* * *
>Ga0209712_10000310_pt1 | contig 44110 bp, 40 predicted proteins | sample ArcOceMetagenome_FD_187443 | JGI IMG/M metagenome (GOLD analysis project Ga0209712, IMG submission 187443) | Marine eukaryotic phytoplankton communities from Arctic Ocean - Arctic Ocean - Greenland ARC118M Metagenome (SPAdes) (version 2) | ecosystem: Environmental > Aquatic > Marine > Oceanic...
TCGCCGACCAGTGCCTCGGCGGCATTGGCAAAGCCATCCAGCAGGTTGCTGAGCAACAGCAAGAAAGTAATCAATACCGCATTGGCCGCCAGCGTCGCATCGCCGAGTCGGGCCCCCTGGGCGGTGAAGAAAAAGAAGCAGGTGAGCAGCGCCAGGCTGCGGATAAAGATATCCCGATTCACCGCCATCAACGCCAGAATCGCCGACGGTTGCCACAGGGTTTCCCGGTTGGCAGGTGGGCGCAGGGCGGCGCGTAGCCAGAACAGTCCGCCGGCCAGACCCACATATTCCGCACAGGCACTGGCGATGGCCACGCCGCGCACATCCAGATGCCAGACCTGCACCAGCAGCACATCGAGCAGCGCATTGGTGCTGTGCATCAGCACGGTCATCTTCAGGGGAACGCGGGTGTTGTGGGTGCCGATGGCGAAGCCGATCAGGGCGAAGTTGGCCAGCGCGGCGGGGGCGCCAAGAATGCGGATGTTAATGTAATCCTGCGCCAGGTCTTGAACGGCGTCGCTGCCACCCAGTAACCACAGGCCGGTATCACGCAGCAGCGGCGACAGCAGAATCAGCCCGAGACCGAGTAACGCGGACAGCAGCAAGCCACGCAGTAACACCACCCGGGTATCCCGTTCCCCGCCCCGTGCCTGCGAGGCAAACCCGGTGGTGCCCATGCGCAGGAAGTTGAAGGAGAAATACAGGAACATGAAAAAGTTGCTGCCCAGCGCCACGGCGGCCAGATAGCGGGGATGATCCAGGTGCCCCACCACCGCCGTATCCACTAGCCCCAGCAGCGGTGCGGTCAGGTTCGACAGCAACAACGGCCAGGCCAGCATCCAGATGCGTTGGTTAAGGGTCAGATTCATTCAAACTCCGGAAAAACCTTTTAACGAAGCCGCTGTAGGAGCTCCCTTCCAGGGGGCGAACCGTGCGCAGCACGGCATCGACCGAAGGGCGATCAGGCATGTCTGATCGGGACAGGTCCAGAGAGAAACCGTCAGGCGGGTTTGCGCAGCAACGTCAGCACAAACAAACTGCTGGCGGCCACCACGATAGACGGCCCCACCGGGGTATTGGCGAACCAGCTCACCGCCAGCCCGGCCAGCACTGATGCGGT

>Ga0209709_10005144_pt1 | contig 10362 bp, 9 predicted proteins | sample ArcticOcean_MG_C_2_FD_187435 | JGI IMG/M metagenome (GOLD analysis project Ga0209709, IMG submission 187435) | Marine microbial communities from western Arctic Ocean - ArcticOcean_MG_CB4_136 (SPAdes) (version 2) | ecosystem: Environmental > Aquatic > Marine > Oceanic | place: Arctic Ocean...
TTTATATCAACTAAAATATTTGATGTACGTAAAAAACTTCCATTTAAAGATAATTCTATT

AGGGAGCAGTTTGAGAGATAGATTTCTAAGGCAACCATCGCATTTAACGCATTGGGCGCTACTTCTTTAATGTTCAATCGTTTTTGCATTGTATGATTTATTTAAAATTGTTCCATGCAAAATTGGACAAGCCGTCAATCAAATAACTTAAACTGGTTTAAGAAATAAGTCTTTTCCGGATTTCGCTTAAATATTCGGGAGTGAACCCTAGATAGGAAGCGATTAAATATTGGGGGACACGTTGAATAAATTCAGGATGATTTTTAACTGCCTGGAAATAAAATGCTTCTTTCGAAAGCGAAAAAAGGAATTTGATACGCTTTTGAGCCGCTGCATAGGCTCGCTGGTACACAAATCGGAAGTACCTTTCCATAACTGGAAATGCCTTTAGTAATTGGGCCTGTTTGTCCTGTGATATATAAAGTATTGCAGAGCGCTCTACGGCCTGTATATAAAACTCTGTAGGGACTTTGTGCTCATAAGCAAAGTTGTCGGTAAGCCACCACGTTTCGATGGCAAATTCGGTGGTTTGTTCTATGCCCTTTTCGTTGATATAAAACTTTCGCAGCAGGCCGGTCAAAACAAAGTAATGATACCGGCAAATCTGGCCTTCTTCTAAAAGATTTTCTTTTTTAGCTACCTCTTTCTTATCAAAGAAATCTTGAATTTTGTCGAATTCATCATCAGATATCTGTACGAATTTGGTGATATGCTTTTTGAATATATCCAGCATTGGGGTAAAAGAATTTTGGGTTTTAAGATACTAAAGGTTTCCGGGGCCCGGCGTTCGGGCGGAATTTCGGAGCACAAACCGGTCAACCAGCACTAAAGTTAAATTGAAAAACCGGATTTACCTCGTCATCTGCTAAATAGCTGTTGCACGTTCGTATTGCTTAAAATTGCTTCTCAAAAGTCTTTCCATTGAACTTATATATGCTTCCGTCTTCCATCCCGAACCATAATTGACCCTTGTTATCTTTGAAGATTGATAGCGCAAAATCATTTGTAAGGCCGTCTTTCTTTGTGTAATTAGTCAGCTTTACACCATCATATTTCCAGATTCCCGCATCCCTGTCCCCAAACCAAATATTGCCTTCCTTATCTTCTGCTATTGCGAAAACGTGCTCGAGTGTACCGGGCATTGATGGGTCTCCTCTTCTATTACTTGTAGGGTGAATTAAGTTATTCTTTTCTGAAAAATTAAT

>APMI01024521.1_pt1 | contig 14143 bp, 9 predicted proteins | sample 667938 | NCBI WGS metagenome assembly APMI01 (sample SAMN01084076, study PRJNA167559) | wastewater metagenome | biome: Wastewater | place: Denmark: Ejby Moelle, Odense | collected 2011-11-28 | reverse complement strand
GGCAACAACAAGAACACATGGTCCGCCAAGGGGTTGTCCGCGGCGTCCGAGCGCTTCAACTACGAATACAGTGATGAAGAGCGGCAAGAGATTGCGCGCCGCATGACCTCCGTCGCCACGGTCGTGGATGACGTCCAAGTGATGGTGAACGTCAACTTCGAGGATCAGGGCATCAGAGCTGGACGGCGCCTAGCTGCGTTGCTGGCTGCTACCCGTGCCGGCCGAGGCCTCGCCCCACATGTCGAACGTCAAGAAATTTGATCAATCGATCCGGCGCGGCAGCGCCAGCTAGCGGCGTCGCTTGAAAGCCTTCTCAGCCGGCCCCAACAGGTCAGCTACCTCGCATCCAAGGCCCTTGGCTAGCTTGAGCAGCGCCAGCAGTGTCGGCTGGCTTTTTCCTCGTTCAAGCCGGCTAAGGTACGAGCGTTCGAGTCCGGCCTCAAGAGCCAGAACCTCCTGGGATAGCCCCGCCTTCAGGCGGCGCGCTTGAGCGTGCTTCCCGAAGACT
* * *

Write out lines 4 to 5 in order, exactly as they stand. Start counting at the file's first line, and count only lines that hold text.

TTTATATCAACTAAAATATTTGATGTACGTAAAAAACTTCCATTTAAAGATAATTCTATT

AGGGAGCAGTTTGAGAGATAGATTTCTAAGGCAACCATCGCATTTAACGCATTGGGCGCTACTTCTTTAATGTTCAATCGTTTTTGCATTGTATGATTTATTTAAAATTGTTCCATGCAAAATTGGACAAGCCGTCAATCAAATAACTTAAACTGGTTTAAGAAATAAGTCTTTTCCGGATTTCGCTTAAATATTCGGGAGTGAACCCTAGATAGGAAGCGATTAAATATTGGGGGACACGTTGAATAAATTCAGGATGATTTTTAACTGCCTGGAAATAAAATGCTTCTTTCGAAAGCGAAAAAAGGAATTTGATACGCTTTTGAGCCGCTGCATAGGCTCGCTGGTACACAAATCGGAAGTACCTTTCCATAACTGGAAATGCCTTTAGTAATTGGGCCTGTTTGTCCTGTGATATATAAAGTATTGCAGAGCGCTCTACGGCCTGTATATAAAACTCTGTAGGGACTTTGTGCTCATAAGCAAAGTTGTCGGTAAGCCACCACGTTTCGATGGCAAATTCGGTGGTTTGTTCTATGCCCTTTTCGTTGATATAAAACTTTCGCAGCAGGCCGGTCAAAACAAAGTAATGATACCGGCAAATCTGGCCTTCTTCTAAAAGATTTTCTTTTTTAGCTACCTCTTTCTTATCAAAGAAATCTTGAATTTTGTCGAATTCATCATCAGATATCTGTACGAATTTGGTGATATGCTTTTTGAATATATCCAGCATTGGGGTAAAAGAATTTTGGGTTTTAAGATACTAAAGGTTTCCGGGGCCCGGCGTTCGGGCGGAATTTCGGAGCACAAACCGGTCAACCAGCACTAAAGTTAAATTGAAAAACCGGATTTACCTCGTCATCTGCTAAATAGCTGTTGCACGTTCGTATTGCTTAAAATTGCTTCTCAAAAGTCTTTCCATTGAACTTATATATGCTTCCGTCTTCCATCCCGAACCATAATTGACCCTTGTTATCTTTGAAGATTGATAGCGCAAAATCATTTGTAAGGCCGTCTTTCTTTGTGTAATTAGTCAGCTTTACACCATCATATTTCCAGATTCCCGCATCCCTGTCCCCAAACCAAATATTGCCTTCCTTATCTTCTGCTATTGCGAAAACGTGCTCGAGTGTACCGGGCATTGATGGGTCTCCTCTTCTATTACTTGTAGGGTGAATTAAGTTATTCTTTTCTGAAAAATTAAT